The answer was yes so we planned our visit for Sunday 19th December 2021.
We recovered 69 Roman coins and over 4 kilo's of Roman pottery including tegulae and a piece of imbrex.
Thoughts are that there are at least 2 Roman buildings there.
After the Christmas and New Year celebrations (very low-key) and a spell of dry-ish weather, we made a visit to the number 2 field we had targetted.
On arrival (Sunday 16th January 2022) we were confronted with a field full of knee-length crop.
Our hearts sank a little, well a lot really so we thought we could see if we could rescue the situation somehow.
We managed to find a few areas where the crop hadn't grown too well so the opportunity to have a small reccy was taken.
The plan was to spend about an hour or so in this field then head over to the field where we had recovered the Roman coins and pottery in December.
I got a call on the radio from Robin that he had found something interesting so I walked over to have a look at this "interesting" find.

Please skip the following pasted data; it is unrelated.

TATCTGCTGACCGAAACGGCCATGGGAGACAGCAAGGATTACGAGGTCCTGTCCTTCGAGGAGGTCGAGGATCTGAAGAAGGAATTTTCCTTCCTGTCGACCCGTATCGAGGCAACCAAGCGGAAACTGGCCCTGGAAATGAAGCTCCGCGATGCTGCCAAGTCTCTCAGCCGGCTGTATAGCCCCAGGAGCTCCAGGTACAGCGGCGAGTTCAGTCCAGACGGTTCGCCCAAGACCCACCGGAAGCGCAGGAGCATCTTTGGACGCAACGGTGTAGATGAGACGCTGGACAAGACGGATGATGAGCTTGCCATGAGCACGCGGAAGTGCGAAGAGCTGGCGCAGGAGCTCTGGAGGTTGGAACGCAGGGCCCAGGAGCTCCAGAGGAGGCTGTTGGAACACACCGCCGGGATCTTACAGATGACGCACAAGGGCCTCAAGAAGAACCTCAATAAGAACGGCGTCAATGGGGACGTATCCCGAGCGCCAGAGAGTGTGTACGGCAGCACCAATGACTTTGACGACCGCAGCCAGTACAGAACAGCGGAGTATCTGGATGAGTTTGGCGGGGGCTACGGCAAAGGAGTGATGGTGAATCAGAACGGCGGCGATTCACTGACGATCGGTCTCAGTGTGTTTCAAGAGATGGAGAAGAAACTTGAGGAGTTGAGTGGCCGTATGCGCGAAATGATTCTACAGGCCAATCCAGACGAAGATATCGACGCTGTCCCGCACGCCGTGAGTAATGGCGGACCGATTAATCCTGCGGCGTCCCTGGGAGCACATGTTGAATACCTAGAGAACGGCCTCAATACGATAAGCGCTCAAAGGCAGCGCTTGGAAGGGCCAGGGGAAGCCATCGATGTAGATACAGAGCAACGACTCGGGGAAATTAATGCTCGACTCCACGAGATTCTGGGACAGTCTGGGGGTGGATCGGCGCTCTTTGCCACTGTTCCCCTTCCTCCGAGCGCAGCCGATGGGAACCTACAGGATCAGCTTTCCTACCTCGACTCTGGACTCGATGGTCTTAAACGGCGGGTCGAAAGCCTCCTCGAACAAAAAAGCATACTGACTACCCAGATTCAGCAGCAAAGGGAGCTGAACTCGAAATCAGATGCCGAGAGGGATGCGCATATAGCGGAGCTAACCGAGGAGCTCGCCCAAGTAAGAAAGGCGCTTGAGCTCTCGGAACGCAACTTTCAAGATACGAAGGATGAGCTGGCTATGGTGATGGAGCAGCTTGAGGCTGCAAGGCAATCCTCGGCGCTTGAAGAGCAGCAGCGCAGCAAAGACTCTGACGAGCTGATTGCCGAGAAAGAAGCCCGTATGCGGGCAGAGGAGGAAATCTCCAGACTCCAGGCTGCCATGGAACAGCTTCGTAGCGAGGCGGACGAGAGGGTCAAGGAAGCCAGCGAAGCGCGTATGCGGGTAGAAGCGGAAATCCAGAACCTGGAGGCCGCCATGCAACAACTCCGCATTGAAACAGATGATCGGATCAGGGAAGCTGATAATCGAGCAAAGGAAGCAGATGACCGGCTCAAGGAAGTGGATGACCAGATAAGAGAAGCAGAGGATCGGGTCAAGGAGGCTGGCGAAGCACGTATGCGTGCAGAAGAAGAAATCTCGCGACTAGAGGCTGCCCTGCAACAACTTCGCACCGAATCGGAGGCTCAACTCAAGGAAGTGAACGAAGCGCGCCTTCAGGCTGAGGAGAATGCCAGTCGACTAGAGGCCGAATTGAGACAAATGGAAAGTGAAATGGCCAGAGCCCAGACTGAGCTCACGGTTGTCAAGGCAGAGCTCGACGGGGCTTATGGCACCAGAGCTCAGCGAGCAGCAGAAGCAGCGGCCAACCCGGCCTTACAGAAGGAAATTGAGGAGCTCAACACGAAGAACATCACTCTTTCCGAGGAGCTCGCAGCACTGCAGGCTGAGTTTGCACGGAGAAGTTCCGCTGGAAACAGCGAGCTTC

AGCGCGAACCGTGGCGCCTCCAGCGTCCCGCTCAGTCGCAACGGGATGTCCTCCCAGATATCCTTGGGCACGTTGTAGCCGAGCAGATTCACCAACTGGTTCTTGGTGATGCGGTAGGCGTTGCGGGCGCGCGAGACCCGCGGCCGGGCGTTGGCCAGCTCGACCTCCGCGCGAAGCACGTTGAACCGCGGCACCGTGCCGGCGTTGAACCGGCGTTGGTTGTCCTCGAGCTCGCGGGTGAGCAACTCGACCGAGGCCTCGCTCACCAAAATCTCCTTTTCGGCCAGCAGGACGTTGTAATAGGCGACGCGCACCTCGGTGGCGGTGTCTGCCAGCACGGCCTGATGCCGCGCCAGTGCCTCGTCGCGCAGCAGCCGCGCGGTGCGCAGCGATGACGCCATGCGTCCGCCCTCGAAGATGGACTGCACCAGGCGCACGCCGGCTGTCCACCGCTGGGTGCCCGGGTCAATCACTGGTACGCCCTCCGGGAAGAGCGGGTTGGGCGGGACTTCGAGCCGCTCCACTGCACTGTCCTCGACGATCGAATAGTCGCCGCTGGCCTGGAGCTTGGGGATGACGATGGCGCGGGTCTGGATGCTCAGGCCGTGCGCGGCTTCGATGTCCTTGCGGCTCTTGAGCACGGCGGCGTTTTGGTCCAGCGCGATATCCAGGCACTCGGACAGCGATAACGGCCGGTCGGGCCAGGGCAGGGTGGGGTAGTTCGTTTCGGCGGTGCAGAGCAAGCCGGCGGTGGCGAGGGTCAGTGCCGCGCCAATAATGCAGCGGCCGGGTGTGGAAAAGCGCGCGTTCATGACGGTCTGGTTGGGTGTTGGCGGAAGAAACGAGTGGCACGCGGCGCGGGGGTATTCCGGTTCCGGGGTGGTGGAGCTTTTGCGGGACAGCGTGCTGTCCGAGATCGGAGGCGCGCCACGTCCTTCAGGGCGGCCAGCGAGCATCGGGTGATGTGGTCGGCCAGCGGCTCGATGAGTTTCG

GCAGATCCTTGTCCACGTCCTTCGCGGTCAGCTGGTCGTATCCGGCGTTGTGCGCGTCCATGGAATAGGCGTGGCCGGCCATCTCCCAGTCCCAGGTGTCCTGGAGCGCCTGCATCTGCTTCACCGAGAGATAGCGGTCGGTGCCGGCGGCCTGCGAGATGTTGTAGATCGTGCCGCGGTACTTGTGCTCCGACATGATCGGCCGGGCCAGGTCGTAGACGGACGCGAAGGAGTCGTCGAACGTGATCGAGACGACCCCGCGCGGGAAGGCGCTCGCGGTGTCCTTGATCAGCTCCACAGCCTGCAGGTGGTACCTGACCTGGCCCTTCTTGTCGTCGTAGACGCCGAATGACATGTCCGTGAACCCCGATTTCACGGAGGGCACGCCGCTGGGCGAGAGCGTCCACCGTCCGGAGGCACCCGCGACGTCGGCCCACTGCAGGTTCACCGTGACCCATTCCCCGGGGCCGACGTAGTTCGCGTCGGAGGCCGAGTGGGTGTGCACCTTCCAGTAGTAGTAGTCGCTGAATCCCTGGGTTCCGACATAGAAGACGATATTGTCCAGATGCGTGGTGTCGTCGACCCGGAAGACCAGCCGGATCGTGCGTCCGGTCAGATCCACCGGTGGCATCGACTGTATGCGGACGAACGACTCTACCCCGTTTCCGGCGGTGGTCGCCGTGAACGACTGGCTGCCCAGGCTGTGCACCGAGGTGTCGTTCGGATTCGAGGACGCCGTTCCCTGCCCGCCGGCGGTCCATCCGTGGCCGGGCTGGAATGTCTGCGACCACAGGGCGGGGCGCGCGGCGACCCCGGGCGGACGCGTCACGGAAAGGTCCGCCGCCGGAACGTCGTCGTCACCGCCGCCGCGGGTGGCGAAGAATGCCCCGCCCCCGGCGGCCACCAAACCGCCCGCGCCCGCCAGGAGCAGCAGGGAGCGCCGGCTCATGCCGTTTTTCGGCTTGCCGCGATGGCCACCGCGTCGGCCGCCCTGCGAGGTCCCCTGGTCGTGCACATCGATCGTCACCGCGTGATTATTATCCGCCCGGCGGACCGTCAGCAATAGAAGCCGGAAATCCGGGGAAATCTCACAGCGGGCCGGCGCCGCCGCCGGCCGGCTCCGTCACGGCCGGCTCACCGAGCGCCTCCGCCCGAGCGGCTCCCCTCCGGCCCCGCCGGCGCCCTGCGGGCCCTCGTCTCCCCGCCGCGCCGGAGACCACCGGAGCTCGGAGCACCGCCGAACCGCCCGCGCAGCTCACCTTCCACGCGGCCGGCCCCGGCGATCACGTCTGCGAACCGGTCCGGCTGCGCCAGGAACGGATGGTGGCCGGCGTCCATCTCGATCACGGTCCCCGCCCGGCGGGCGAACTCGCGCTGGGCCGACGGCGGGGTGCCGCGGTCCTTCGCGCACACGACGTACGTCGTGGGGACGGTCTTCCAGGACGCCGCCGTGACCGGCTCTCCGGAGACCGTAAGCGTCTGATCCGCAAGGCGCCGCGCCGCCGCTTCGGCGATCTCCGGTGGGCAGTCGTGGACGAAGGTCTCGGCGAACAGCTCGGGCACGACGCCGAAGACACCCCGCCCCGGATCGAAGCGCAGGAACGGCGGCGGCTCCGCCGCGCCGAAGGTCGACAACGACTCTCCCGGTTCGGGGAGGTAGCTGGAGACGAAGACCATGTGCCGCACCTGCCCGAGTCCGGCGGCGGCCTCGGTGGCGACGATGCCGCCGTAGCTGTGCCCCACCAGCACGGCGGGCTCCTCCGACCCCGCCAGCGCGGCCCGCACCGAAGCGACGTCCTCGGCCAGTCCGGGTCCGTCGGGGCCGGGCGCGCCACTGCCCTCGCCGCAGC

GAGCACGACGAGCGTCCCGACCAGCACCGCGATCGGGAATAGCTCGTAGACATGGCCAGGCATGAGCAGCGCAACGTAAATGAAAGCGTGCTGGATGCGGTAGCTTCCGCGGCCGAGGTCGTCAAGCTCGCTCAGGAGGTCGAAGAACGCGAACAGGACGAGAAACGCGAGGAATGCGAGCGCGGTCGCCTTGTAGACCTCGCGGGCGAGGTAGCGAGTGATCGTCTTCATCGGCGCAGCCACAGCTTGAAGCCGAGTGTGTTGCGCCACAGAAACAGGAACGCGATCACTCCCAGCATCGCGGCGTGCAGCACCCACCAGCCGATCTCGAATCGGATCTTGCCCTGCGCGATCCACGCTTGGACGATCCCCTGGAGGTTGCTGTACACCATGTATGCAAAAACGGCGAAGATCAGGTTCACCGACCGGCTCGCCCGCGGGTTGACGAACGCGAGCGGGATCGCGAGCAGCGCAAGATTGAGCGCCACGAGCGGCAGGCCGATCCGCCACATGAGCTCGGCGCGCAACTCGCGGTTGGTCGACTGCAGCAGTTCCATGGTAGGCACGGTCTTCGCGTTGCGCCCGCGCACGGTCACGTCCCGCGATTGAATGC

It was a piece of gold jewellry and I instantly thought that it looked Anglo-Saxon with a zoomorphic feature.
After taking a picture and uploading to a social media site it was confirmed that it was indeed Anglo-Saxon and was in fact an Aestel.
These were used to point out caligraphy in ancient manuscipts and this piece is dated to c. AD 850 - AD 999 so used during the reign of King Alfred.
Apparently, it was Alfred that had these commissioned and sent out with some of the newly translated religious texts from Latin to Anglo-Saxon.
The only other find of note was a Roman trumpet brooch which still had most of its pin intact.
With the searchable patches covered, we returned to field number 1 where more Roman coinage was unearthed..... and more pottery.